But the grave situation is the result of the failure of the monsoon? Certainly not. It is the result of the gross negligence on the part of the ruling government. Over the years 100s of lakes and ponds have been surreptitiously taken by land sharks belong to both DMK and AIADMK . Though it was the DMK which eyed the water ways to make fortunes, the AIADMK also followed suit. Several prominent politicians from the Dravidian parties misused their powers to vastly improve their personal wealth. Undoubtedly the crisis is man-made and the politicians have let down the people. Lack of proper planning and absolute mis-management has turned Tamil Nadu in to a desert.
Is not the government aware that failure of monsoon will lead to a severe water crisis and possibly result in a draught? Is it not the duty of the government to take appropriate steps when the monsoon failed? But the state government was totally focused on the elections. In fact the government was a bit sceptic to conduct the Lok Sabha elections during April as they felt that that the impending water crisis would affect their chances. AIADMK even requested the Election Commission to postpone the election after the scorching summer. But he Election Commission refused to oblige.
The crisis is human-induced. Had the govt initiated proper actions much before the start of the gruelling summer months and started desilting at least some water bodies and maintained them properly, the situation would not have been as alarming as now. Decades of rapid landfills and siphoning off of wetlands and marshlands, has finally left Chennai and the suburbs reeling under the worst water crisis this year. The ever expanding metropolis has been wilting under the pressure of concretisation. For many residents of Chennai it remains as a puzzle as the city experienced a deluge in December 2015. Just in a matter of two and half years the same city looks bone dry. Experts points out the callous attitude of the government and officials as they have miserably failed to conserve the enormous water that the city received in 2015. Chennai depends solely on the whims of the monsoons.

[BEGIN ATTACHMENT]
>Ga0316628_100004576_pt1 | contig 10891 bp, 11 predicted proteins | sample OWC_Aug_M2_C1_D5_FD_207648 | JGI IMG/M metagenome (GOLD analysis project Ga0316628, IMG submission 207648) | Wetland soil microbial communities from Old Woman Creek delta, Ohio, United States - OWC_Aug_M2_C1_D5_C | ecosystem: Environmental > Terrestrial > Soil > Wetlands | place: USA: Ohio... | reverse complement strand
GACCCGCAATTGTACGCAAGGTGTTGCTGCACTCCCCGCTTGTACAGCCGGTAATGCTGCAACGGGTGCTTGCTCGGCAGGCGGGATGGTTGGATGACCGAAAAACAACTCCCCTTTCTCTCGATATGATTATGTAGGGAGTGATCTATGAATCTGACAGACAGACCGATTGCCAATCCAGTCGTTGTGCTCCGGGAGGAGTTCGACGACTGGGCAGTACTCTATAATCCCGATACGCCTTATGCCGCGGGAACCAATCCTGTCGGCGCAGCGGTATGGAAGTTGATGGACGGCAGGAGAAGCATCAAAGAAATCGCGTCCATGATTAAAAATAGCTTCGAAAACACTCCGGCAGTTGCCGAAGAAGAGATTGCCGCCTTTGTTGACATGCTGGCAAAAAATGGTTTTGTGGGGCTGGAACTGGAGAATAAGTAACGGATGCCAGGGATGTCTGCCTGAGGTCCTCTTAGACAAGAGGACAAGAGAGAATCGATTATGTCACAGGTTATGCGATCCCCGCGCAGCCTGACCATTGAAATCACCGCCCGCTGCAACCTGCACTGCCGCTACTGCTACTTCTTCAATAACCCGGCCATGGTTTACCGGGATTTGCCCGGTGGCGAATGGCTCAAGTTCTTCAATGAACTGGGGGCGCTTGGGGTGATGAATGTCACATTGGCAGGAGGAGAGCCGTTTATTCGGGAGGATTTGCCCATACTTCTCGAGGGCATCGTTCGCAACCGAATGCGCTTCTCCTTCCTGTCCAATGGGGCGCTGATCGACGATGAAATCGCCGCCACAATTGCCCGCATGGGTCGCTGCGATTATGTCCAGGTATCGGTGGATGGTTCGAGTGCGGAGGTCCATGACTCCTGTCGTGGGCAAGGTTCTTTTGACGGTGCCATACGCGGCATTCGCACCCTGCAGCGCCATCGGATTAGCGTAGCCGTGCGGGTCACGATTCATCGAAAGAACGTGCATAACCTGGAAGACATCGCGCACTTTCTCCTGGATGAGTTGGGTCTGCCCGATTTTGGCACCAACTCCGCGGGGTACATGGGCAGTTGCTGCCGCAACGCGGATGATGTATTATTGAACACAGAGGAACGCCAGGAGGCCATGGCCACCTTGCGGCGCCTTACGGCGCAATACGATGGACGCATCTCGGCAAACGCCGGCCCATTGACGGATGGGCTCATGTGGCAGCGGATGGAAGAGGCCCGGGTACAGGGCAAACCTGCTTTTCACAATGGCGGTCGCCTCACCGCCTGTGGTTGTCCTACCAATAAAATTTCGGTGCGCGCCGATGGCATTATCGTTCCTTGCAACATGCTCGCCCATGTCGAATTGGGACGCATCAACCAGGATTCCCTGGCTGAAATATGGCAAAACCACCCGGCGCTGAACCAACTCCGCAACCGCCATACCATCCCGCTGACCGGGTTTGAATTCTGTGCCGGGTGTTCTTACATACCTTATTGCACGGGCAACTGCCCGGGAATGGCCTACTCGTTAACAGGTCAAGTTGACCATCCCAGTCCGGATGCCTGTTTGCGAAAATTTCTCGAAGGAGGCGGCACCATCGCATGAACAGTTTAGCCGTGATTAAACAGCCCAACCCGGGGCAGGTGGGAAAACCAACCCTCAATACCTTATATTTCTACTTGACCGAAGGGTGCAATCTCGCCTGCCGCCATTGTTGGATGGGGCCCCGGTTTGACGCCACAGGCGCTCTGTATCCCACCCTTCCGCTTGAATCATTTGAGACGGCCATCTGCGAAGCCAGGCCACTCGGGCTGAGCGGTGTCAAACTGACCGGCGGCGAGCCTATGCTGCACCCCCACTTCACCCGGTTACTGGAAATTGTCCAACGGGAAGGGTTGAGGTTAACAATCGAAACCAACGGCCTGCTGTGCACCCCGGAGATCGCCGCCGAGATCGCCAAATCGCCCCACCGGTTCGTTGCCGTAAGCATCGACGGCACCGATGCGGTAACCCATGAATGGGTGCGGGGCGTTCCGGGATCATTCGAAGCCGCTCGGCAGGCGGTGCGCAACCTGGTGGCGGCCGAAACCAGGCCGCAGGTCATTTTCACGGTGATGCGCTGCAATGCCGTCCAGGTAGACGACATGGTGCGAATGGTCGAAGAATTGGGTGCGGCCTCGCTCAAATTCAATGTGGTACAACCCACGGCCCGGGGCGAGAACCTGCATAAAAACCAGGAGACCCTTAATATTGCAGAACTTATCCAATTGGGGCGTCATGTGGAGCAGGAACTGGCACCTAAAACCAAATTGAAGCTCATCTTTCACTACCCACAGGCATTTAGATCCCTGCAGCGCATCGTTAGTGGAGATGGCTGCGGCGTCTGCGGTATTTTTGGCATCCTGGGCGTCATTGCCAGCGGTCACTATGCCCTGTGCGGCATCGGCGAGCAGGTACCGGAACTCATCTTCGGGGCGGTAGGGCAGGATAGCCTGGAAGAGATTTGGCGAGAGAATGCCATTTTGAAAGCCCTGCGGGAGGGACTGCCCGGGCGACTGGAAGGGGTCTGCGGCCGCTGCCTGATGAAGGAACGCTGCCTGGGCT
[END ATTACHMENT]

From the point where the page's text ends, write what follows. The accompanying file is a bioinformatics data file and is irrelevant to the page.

Experts point out that the proper maintenance of water bodies would have helped in groundwater recharge as well as water-storage capacity during rains. Chennai and its neighbouring Kancheepuram and Tiruvallur districts have over 3,000 large and small water bodies. The fact remains that the four major reservoirs have not been desilted for over 10 yrs. Today, they are almost dried up. Now, the government has sanctioned Rs.500 Cr for desilting.
The government and the authorities have to be blamed for the catastrophic situation. They have failed to effectively deal with a crippling water shortage that has brought Chennai to a crisis point. With poor water management coupled with unsupervised and uncontrolled groundwater extraction, experts point out the impending danger as the 10 million people are facing acute water shortage. The CWSSB has drastically cut down on the water supply.
Politics at Play
On the other hand, though the failure of the monsoon plays a major role in the Chennai’s worst water crisis, the interference of political parties cannot be ruled out. Without an iota of humanity, members of certain political parties are utilising the opportunity to extract money from the gullible public. These intermediaries aka local goons, of course with the blessings of their political bosses, are reaping personal gains by demanding money for a pot of water from the poor. Desperate times call for desperate measures and most locals are ready to go to any lengths to get water. Hence, they succumb to such politics.